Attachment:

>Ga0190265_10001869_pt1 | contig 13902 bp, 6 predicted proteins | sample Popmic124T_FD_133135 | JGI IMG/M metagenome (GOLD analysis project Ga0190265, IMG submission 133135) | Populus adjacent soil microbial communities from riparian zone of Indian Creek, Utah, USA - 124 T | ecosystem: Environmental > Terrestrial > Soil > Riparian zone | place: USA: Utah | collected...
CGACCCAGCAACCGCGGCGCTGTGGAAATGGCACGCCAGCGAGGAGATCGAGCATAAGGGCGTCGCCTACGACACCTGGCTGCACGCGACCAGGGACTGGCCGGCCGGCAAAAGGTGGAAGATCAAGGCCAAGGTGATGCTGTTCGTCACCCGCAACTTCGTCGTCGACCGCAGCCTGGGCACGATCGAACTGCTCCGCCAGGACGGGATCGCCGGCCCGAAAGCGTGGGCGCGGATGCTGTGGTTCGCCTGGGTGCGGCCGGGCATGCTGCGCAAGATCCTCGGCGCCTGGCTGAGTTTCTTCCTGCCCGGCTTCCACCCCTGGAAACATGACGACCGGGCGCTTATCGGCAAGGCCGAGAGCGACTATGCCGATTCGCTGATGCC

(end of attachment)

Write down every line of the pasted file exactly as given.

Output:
>Ga0190265_10001869_pt1 | contig 13902 bp, 6 predicted proteins | sample Popmic124T_FD_133135 | JGI IMG/M metagenome (GOLD analysis project Ga0190265, IMG submission 133135) | Populus adjacent soil microbial communities from riparian zone of Indian Creek, Utah, USA - 124 T | ecosystem: Environmental > Terrestrial > Soil > Riparian zone | place: USA: Utah | collected...
CGACCCAGCAACCGCGGCGCTGTGGAAATGGCACGCCAGCGAGGAGATCGAGCATAAGGGCGTCGCCTACGACACCTGGCTGCACGCGACCAGGGACTGGCCGGCCGGCAAAAGGTGGAAGATCAAGGCCAAGGTGATGCTGTTCGTCACCCGCAACTTCGTCGTCGACCGCAGCCTGGGCACGATCGAACTGCTCCGCCAGGACGGGATCGCCGGCCCGAAAGCGTGGGCGCGGATGCTGTGGTTCGCCTGGGTGCGGCCGGGCATGCTGCGCAAGATCCTCGGCGCCTGGCTGAGTTTCTTCCTGCCCGGCTTCCACCCCTGGAAACATGACGACCGGGCGCTTATCGGCAAGGCCGAGAGCGACTATGCCGATTCGCTGATGCC